Graduates face increased debt

Average graduate debts are expected to reach £20,000 next year,  yet the recession means that most parents (74%) are finding it harder to fund their children through university, according to a YouGov poll for the Association of Investment Companies (AIC).

AIC figures suggest that a £50 a month investment from birth 18 years ago in an average investment fund would be worth £18,641 today. Without this support, many students expect to be paying off their loans for a decade or more after graduating.

Parents continue to make sacrifices to help their children through university. Nearly a quarter (24%) said that they would sacrifice their annual holiday this year to help with university funding and 19% would delay buying a new car.  Some 16% would sacrifice home improvements, 11% would delay moving to a bigger home and 10% would delay early retirement.  Over half (55%) of students expect to take out a student loan to help fund their studies.

With A level results published on 20 August and with a cap on university places, competition is fierce to get into university this year. With a squeee on graduate recruitment and faced with debts, 30% of students say they would choose a higher paid job over their career vocation.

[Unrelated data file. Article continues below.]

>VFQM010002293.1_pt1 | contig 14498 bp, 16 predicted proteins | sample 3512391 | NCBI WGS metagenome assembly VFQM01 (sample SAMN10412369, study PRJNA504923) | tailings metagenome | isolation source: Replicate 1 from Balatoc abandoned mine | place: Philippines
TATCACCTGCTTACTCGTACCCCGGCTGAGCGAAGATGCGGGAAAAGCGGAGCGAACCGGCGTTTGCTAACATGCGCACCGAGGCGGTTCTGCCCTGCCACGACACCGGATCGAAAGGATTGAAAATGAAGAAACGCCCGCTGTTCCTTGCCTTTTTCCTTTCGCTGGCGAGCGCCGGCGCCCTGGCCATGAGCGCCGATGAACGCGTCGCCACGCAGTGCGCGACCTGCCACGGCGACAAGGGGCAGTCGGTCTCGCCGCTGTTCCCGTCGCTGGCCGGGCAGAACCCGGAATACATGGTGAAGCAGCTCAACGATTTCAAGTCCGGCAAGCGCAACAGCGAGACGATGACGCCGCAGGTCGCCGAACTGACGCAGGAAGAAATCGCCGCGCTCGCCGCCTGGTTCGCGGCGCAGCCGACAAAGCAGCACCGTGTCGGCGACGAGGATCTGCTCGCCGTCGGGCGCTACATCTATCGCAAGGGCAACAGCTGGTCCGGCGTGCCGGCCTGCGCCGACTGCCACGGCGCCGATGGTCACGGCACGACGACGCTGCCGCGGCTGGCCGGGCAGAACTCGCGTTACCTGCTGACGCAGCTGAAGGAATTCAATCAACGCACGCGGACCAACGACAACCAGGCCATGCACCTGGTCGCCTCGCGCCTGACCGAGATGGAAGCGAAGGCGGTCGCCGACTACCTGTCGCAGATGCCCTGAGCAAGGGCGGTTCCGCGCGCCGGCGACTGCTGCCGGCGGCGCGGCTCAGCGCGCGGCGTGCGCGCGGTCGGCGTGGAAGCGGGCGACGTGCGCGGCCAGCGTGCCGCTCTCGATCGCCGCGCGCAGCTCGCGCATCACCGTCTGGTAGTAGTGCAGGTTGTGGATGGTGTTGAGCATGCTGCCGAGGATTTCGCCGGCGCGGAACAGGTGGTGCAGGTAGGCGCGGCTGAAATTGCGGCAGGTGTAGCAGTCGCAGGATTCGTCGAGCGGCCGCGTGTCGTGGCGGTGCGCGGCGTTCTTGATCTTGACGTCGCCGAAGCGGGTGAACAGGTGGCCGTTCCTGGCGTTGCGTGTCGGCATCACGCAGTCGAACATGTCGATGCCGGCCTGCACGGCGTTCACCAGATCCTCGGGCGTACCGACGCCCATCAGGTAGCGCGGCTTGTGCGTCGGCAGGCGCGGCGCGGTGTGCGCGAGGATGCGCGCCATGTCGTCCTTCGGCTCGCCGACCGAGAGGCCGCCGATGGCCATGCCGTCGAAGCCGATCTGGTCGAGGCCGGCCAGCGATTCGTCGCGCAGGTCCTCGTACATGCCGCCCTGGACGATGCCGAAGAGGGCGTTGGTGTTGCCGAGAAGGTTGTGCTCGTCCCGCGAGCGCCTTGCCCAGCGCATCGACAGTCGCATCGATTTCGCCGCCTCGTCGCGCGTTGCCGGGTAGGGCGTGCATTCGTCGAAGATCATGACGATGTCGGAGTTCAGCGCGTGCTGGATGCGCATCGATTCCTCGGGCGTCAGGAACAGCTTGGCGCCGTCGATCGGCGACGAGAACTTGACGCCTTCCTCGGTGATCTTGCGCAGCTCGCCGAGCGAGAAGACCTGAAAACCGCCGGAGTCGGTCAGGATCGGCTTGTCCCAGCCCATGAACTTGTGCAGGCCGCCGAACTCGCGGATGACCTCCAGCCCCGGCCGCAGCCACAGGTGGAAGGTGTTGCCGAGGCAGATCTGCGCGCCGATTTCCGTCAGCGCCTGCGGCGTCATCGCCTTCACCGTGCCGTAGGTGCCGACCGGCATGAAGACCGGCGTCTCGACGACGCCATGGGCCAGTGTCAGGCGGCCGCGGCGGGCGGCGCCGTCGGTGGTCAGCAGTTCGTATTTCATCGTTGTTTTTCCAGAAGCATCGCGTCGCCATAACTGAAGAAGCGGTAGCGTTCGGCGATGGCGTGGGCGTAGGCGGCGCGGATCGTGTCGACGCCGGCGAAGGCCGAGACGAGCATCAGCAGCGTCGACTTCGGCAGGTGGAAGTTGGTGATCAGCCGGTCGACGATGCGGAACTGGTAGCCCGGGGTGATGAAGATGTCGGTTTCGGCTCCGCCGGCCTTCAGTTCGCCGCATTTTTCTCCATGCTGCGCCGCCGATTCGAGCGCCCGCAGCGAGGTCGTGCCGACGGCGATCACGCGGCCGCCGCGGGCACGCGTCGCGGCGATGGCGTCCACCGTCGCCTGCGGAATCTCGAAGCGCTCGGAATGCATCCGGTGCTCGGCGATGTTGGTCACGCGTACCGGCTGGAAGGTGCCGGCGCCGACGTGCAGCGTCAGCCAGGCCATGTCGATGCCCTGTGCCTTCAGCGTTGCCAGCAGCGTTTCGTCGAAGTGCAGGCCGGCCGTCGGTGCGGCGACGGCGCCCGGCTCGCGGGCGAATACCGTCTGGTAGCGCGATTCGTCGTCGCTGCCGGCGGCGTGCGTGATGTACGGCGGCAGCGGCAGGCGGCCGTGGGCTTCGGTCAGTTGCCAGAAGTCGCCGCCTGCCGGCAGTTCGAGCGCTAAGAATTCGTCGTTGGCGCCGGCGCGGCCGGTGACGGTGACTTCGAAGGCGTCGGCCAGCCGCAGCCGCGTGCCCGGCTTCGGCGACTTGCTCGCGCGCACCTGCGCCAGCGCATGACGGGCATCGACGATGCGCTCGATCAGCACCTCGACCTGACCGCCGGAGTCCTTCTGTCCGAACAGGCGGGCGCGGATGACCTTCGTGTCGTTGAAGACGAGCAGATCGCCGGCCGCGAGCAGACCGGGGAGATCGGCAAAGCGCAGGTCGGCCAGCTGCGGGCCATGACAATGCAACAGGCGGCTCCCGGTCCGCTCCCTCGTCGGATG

AIC press centre


  1. I’m not entirely sure whether I’d have bothered with university, if I’d have come out with almost £30,000 worth of debt. Hiking the fees now, when there’s such a tough graduate jobs market just seems like kicking students in the gut while they’re down. I’m not saying that universities should guarantee you a job after graduation, of course they shouldn’t be expected to do that. The graduate jobs market has been tough for quite some time but it’s something that graduates just have to face head-on. But having such a huge debt is going to make that so much harder.

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